The earphones are comfortable and decent. Since the baby Bear nearly ripped my stock iPhone earphones to pieces, the one that came with the 3310 has let me watch Netflix on my phone again. I also used it all day without any issue.
Parenthetically, it’s got a bunch of other features you don’t really need – a 2 megapixel camera, some other games (like some racing games and Doodle Jump, but to be honest, I just want the monochrome Snake, to be honest), an expandable memory card slot, a music player and radio.
Although there are many good reasons for getting a 3310, please manage your expectations. Fans are divided on the design – which I am personally fine with, but I think most dislike the version of Snake they installed. I can’t disagree with that. Other than that, please know that cases aren’t removable, the phone doesn’t feel as solid or sturdy as before (see clear plastic case on the navy blue version) and really, you canfind cheaper “dumb” phones and smarter phones at the same price points.
However, if you are sentimental like this one, then you’ll check it out and end up buying the 3310 even for no reason at all!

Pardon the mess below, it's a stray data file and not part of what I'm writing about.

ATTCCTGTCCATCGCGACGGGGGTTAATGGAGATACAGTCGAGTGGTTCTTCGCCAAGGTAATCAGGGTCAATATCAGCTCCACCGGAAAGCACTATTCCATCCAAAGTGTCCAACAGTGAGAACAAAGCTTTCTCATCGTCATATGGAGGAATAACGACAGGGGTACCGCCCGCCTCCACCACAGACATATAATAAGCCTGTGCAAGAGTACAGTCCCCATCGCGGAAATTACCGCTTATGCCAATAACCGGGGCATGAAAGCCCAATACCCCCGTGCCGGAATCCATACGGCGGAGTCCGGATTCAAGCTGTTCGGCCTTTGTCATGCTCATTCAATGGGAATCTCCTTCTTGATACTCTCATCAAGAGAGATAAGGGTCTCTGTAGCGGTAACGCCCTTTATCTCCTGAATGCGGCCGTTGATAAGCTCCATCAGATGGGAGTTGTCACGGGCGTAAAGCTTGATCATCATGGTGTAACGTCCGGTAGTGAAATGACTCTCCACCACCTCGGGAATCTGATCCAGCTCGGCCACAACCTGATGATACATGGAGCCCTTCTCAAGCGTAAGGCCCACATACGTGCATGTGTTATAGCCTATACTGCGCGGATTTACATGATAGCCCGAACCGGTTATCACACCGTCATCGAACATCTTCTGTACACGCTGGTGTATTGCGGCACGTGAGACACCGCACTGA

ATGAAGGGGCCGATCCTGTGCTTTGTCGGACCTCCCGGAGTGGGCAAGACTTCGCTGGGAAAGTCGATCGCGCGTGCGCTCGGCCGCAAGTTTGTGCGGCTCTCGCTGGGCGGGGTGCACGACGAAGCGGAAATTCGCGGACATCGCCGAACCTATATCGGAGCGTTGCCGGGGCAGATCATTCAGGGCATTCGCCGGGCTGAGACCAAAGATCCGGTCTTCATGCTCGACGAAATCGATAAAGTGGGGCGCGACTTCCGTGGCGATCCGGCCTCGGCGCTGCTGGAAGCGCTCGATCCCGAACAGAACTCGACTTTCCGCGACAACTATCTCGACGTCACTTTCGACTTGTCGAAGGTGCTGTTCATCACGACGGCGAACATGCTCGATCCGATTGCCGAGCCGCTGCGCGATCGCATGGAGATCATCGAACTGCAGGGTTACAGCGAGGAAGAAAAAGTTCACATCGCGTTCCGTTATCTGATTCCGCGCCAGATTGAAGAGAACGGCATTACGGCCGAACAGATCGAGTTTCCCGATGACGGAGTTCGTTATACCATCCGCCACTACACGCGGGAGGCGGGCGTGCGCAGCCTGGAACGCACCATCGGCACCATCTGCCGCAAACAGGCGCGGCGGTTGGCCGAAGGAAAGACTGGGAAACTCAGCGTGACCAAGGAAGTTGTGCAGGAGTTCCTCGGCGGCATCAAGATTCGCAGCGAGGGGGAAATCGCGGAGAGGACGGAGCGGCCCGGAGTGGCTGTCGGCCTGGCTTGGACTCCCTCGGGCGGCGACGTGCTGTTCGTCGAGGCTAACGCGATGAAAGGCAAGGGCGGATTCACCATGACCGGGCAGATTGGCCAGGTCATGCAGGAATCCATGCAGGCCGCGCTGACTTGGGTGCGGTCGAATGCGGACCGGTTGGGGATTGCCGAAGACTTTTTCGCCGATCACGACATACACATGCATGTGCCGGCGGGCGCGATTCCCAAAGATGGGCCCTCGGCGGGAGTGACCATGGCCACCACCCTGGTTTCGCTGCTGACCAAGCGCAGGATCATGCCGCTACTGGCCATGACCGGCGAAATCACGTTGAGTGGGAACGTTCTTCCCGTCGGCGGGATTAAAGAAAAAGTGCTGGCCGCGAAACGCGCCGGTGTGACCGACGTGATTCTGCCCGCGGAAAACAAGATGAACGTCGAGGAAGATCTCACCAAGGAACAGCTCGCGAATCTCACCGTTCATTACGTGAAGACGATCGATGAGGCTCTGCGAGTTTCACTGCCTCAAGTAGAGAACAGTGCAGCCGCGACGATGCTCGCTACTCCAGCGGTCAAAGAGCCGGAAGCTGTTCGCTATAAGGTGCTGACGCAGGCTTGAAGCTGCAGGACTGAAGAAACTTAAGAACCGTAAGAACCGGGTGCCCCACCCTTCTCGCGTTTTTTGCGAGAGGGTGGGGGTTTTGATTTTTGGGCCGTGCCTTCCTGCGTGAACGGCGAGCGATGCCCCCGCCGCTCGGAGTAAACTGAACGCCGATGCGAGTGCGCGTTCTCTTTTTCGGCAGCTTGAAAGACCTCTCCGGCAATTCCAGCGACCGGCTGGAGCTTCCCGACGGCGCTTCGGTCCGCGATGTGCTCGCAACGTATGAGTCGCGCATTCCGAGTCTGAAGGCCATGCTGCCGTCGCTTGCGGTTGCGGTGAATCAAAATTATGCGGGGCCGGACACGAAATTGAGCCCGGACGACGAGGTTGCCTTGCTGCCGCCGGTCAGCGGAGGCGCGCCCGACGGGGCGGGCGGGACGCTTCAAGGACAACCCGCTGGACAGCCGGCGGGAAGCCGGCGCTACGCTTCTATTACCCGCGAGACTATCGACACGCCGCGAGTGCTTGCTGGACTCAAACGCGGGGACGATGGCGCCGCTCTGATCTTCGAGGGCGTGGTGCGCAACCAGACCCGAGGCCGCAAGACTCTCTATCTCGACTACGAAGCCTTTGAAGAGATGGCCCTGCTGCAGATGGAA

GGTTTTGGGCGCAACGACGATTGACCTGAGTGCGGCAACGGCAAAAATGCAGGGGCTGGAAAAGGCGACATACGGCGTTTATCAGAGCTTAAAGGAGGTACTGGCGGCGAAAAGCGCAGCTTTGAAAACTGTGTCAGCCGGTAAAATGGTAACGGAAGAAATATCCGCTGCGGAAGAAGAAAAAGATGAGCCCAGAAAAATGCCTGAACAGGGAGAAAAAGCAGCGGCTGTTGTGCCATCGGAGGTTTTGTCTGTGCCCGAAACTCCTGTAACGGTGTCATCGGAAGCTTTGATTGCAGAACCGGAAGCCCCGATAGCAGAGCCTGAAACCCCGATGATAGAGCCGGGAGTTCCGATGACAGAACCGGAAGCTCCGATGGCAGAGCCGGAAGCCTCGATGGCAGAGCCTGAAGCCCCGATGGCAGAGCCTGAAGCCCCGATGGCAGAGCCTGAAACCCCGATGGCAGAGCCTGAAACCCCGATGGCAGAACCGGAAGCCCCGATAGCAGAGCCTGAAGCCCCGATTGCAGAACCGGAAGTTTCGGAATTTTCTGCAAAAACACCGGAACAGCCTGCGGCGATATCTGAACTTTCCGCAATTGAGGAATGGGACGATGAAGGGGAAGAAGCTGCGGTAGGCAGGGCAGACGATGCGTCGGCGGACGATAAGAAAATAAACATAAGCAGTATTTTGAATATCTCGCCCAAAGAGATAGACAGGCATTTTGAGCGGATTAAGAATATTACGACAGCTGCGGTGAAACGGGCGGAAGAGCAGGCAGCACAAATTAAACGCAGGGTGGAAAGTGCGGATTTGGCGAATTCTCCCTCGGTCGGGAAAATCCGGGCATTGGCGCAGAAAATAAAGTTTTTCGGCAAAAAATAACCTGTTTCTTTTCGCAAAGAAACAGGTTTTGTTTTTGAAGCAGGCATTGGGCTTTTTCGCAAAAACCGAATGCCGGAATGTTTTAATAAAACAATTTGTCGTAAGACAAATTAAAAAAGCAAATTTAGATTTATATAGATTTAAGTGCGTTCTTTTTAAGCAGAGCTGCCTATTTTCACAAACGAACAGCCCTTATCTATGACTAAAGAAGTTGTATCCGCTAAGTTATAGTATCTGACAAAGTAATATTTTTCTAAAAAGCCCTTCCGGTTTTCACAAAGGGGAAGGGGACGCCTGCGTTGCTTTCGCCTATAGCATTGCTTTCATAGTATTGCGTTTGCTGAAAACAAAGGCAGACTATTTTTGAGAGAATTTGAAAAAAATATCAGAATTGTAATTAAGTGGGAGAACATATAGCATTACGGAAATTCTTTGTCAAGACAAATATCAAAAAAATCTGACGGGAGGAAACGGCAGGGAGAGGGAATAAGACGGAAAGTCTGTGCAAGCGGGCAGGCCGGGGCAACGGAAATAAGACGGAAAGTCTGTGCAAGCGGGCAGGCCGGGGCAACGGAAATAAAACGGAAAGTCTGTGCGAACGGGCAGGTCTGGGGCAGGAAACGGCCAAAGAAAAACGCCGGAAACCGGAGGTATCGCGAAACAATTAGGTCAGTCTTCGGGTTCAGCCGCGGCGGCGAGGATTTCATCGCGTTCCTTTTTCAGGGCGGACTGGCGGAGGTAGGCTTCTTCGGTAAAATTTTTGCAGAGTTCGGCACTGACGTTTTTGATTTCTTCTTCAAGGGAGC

Last weekend was particularly hectic with the oath taking and induction of the new officers of the IBP Tarlac chapter (yay for us!), a dev pedia check up with Dr. Paula David and a free intro to essential oils class sponsored by a fellow schoolmate from UP Law, Atty. Joyce Lara-Tioleco at her lovely home in San Fernando, Pampanga. Aside from Fluffy Pwets super mom Atty. Tina de Guzman in attendance to give tips and advice, Dr. Tina Langit-Bagro was our oily guru.
The ideal scenario for a newbie to EOs such as myself was to have attended class before jumping right in. Nonetheless, any information – especially medical related advice is helpful regardless of where you are in your oiling journey.